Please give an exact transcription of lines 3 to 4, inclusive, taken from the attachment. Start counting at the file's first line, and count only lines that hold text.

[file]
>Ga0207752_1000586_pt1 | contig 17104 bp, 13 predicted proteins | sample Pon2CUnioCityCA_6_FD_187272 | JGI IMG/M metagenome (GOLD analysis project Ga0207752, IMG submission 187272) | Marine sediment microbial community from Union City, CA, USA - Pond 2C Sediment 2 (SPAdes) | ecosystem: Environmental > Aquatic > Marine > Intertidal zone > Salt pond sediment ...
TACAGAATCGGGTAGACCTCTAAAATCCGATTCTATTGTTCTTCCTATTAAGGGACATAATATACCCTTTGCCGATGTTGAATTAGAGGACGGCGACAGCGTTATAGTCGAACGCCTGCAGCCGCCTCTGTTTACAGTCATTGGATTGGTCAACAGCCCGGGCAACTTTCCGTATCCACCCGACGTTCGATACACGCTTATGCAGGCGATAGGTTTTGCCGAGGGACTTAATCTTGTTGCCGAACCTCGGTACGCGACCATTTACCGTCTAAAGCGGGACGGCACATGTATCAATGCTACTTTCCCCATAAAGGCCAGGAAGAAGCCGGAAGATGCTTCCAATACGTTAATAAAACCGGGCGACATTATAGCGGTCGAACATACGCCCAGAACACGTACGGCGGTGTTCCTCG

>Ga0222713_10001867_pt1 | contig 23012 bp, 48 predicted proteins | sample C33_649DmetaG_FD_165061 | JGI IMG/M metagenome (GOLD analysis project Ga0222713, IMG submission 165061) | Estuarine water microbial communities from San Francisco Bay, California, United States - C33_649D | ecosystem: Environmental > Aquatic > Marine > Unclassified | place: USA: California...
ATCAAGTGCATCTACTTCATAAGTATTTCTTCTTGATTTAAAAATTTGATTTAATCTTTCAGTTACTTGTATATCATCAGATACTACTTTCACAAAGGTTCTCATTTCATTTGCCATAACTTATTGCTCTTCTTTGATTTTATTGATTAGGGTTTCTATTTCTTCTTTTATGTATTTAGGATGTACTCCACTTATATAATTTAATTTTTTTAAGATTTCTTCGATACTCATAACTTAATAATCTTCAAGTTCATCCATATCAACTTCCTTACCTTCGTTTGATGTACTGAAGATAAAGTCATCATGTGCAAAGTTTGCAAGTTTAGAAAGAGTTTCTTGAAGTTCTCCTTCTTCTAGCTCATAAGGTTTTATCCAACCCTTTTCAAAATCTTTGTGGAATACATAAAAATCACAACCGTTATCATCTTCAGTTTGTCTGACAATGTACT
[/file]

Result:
>Ga0222713_10001867_pt1 | contig 23012 bp, 48 predicted proteins | sample C33_649DmetaG_FD_165061 | JGI IMG/M metagenome (GOLD analysis project Ga0222713, IMG submission 165061) | Estuarine water microbial communities from San Francisco Bay, California, United States - C33_649D | ecosystem: Environmental > Aquatic > Marine > Unclassified | place: USA: California...
ATCAAGTGCATCTACTTCATAAGTATTTCTTCTTGATTTAAAAATTTGATTTAATCTTTCAGTTACTTGTATATCATCAGATACTACTTTCACAAAGGTTCTCATTTCATTTGCCATAACTTATTGCTCTTCTTTGATTTTATTGATTAGGGTTTCTATTTCTTCTTTTATGTATTTAGGATGTACTCCACTTATATAATTTAATTTTTTTAAGATTTCTTCGATACTCATAACTTAATAATCTTCAAGTTCATCCATATCAACTTCCTTACCTTCGTTTGATGTACTGAAGATAAAGTCATCATGTGCAAAGTTTGCAAGTTTAGAAAGAGTTTCTTGAAGTTCTCCTTCTTCTAGCTCATAAGGTTTTATCCAACCCTTTTCAAAATCTTTGTGGAATACATAAAAATCACAACCGTTATCATCTTCAGTTTGTCTGACAATGTACT